28 June 1965 – U.S. forces launch the first major offensive in the Vietnam War. “In the first major offensive ordered for U.S. forces, 3,000...Read More
John Lyons France
John France was born in Forest City, Missouri, on September 11, 1933. He earned a BFA and a law degree from Denver University, and he attended a number of military schools. He entered the USAF as an airman, in November of 1952, was selected as an air cadet, soloed in a PA-18 at Marana Air Base in Arizona, in April 1954. He received his wings and commission in March 1955. He served in Japan, Taiwan and he flew an F-86 during the Korean War.
He joined the 120th Fighter Squadron of the Colorado Air National Guard in October 1958 and flew as a solo pilot for the jet precision demonstration team, called the “Minutemen”. The Minute Men were the first and only federally recognized aerial demonstration team in the history of the Air National Guard. As a member of the team, John flew the F-86 at air shows in the US and five foreign countries.
In May of 1968, during the Pueblo crisis, he led the flight of Colorado Air National Guard F-100s on deployment to Phan Rang Air Base in South Viet Nam. They compiled a record of 5934 combat sorties (8904 combat hours), with the lowest abort rate and highest munitions reliability rate in the theater.
During this one-year tour, he flew 239 missions and 337 combat hours. After his return from Viet Nam and he was assigned as Commander of the 120th Tactical Fighter Squadron, Commander of the 140th Tactical Fighter Group, then Commander of the 140th Tactical Fighter Wing. In 1977, he led the Colorado Air National Guard, flying A-7s, on deployment to Holland, where the unit received the Air Force Outstanding Unit Award. He led the 140th Tactical Fighter Wing to the “Gunsmoke ’81” gunnery competition, to be named “World Champions”.
In August 1979, John France was named Adjutant General for the state of Colorado. In this position, he implemented a program to provide T-43 navigator training for US Air Force Academy cadets. As Adjutant General, he was responsible for more than 5400 Air and Army National Guard, and Civil Air Patrol (CAP) personnel. He brought the High Altitude Training Site to the Eagle County airport and has assisted in planning the TCA for Denver International Airport.
During his long military career, John France received many awards and decorations. General France is a Command Pilot, having flown many different military propeller and jet aircraft. He also is a rated helicopter pilot. He has amassed more than 6600 flying hours.
He was promoted to major general on June 18, 1982. In 1993 he was inducted into the Colorado Aviation Hall of Fame.
After retiring in 1995, France served as president and vice president of both the National Guard Association of the United States and the Adjutants General Association of the United States. He was also a former board member of the Wings Over the Rockies Air & Space Museum. His A-7 aircraft is on display there.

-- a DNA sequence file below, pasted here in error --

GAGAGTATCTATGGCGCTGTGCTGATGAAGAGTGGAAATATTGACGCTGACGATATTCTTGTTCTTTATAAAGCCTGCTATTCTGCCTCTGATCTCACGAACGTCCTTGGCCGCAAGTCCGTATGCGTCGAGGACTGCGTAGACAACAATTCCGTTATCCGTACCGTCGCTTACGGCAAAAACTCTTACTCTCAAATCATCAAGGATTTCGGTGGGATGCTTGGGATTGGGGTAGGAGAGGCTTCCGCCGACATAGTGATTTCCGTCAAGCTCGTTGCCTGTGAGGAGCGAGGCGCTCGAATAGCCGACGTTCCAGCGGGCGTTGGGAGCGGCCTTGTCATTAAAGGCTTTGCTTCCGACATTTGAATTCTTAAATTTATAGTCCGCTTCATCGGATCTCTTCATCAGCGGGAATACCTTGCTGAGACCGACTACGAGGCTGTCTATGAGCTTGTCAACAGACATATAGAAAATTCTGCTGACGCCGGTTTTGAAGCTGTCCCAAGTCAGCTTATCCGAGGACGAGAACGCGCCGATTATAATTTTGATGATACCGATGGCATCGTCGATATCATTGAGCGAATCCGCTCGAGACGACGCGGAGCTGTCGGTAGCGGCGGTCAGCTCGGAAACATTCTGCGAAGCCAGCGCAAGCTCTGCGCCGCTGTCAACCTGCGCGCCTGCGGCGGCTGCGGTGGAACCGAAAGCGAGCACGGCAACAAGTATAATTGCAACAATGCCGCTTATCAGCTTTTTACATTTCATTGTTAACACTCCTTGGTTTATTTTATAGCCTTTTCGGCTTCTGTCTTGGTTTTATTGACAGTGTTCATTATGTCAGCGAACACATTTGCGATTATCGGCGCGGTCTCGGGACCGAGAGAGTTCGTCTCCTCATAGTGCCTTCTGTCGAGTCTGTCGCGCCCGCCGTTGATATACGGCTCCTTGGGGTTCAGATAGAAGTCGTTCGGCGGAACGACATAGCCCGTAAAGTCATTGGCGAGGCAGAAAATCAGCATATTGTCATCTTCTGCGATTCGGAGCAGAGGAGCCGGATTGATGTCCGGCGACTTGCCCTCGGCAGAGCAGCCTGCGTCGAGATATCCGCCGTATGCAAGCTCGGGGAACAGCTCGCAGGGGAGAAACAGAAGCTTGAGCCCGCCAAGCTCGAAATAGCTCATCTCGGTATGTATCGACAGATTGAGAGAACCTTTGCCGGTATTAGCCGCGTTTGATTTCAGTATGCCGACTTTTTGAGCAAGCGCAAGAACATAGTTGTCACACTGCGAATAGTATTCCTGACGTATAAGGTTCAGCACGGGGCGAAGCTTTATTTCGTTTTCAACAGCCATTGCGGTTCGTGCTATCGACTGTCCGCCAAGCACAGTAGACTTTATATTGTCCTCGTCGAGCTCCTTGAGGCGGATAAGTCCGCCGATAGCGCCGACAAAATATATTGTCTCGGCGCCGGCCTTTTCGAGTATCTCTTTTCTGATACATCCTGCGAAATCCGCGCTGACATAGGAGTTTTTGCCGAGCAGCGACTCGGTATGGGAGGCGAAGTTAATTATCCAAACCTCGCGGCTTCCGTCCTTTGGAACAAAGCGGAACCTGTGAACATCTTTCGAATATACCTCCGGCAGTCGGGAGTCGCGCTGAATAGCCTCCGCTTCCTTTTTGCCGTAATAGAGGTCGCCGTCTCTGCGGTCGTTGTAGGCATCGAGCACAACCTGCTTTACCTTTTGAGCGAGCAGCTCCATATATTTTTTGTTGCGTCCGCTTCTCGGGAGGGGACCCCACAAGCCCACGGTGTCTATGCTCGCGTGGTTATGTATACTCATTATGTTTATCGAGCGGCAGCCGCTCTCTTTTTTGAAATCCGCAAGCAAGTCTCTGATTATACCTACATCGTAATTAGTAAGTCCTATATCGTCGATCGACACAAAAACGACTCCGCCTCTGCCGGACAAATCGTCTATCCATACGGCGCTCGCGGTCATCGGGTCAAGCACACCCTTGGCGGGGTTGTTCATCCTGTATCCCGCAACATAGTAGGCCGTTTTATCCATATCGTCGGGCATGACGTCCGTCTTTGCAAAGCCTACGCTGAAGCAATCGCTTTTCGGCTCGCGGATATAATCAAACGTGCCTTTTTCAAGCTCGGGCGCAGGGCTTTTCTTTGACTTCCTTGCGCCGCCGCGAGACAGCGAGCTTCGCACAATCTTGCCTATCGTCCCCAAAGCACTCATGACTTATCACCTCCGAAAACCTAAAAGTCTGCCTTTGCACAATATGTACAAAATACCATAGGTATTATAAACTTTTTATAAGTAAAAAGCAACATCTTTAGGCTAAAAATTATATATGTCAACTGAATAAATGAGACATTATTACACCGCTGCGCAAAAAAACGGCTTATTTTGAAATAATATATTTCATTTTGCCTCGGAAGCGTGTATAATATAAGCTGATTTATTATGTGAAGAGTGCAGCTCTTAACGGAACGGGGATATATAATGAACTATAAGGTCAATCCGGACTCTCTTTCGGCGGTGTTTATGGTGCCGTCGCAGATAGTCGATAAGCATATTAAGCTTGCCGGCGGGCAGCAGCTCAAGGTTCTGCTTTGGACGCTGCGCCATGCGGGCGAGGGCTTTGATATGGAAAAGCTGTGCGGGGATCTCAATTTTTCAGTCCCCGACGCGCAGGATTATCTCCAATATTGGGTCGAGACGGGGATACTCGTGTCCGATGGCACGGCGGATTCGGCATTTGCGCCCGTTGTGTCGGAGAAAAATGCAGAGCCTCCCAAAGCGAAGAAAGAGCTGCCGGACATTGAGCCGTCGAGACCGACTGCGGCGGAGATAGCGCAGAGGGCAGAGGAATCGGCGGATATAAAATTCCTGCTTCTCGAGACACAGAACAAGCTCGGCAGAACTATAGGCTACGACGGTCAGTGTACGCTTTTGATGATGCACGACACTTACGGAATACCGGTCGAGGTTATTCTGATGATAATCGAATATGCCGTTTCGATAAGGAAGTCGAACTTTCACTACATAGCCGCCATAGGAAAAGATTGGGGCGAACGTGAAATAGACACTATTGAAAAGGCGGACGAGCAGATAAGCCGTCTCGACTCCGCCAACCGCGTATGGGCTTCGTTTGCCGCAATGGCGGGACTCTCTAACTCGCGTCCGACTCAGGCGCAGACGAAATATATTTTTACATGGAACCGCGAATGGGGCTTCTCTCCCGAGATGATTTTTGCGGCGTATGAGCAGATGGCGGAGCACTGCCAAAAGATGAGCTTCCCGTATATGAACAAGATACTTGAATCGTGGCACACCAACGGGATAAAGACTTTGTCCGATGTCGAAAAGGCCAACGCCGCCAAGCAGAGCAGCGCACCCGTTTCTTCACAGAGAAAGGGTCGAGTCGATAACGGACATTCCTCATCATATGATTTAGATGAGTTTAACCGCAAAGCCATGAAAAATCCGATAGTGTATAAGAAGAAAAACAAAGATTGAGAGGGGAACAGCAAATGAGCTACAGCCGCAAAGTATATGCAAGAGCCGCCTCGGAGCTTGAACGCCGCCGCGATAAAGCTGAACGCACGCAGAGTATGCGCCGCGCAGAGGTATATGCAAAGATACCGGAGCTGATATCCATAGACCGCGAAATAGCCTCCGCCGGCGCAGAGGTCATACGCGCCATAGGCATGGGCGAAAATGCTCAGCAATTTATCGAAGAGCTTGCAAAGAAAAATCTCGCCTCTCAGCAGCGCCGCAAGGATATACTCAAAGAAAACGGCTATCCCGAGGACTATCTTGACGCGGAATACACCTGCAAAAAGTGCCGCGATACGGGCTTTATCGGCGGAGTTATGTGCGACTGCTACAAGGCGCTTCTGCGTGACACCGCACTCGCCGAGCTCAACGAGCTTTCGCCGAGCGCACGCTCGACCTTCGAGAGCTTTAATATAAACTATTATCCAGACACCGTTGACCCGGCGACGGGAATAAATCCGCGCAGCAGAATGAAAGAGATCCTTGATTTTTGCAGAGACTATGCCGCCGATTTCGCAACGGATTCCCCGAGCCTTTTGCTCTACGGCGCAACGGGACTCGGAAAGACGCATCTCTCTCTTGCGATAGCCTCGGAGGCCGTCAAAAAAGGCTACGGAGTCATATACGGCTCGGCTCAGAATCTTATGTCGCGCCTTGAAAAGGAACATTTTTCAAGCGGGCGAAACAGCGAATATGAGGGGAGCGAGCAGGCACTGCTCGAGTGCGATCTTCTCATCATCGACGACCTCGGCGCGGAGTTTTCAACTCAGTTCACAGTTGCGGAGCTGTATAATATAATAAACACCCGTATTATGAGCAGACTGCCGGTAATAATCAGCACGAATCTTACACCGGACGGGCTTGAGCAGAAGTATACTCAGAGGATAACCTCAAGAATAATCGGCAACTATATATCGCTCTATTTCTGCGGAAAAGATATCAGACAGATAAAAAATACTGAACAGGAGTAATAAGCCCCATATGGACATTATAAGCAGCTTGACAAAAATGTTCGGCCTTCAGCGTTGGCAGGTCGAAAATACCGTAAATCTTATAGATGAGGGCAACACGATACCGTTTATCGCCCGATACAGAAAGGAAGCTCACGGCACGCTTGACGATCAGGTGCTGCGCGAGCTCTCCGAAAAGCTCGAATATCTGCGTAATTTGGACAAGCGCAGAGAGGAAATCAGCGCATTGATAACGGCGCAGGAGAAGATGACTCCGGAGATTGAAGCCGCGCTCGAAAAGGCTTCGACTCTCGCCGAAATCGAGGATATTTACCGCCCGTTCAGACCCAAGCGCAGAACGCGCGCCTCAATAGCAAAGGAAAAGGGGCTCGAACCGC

France’s Minute Men jet is on display at Buckley Air Force Base, Aurora, CO
(source: http://www.coloradoaviationhistoricalsociety.org/bio_popup.asp?id=120 and Colorado.gov)
Major General John L. France, MGen USAF (Ret), “Headed West” on October 15, 2015.
John Lyons France was born on September 11, 1933, to Calvert and Gertrude France in the small and beautiful town of Forest City, Missouri. This town was filled with character and was a childhood home John would hold dear to his heart his entire life.
His sister, Virginia Book, and her family continued to live in Forest City and this town became the place of memories, not only for John but for his wife and daughters as well. Long, hot summers, divine watermelon, and delicious Thanksgiving celebrations are just a few of the moments that continue to live on. John graduated high school in Oregon, Missouri in 1951. In his words, he graduated “by the Grace of God”.
During his school years, he sang with a quartet all over the local county. A very savvy teacher was able to convince the principal of his high school that his beautiful tenor voice and his dedication to the singing group should be enough to get him that one missing credit needed for graduation. It worked!
His mother played an important role in his life and he loved her dearly. After a couple of blurry semesters at the University of Missouri his Mom, in her infinite wisdom, said: “John, you need to join the Army”. So, in November 1952 he enlisted in the United States Air Force.
He was accepted into Aviation Cadet Training and received his pilot’s wings and was commissioned as a 2nd Lieutenant in 1955. After advanced pilot training, he was assigned to Misawa, Japan as an F-86 Sabre pilot, where he spent two wonderful years. In 1958 he moved to Denver, Colorado where his parents had been living. One afternoon he saw an F-86 pass overhead. He jumped into his car and followed it down the road only to discover the Colorado Air National Guard. With much persistence, he was accepted into the 120th Fighter Squadron as an F-86 pilot.
In 1959 John competed for a position on the Air National Guards’ official Jet Precision Demonstration Team, The Minutemen. He was chosen as the solo pilot and later flew left wing while participating in aerial demonstrations across the United States and Latin America.
When the team disbanded his mother gave him another bit of important advice and said: “John, you must go to college”. So he enrolled in the University of Denver and received his undergraduate degree in 1963 and his Juris Doctor degree in 1966. It was also at the University of Denver where he met the beautiful Carole Denton. They fell deeply in love and were married in 1961. Later they would have two daughters, Allison and Amie.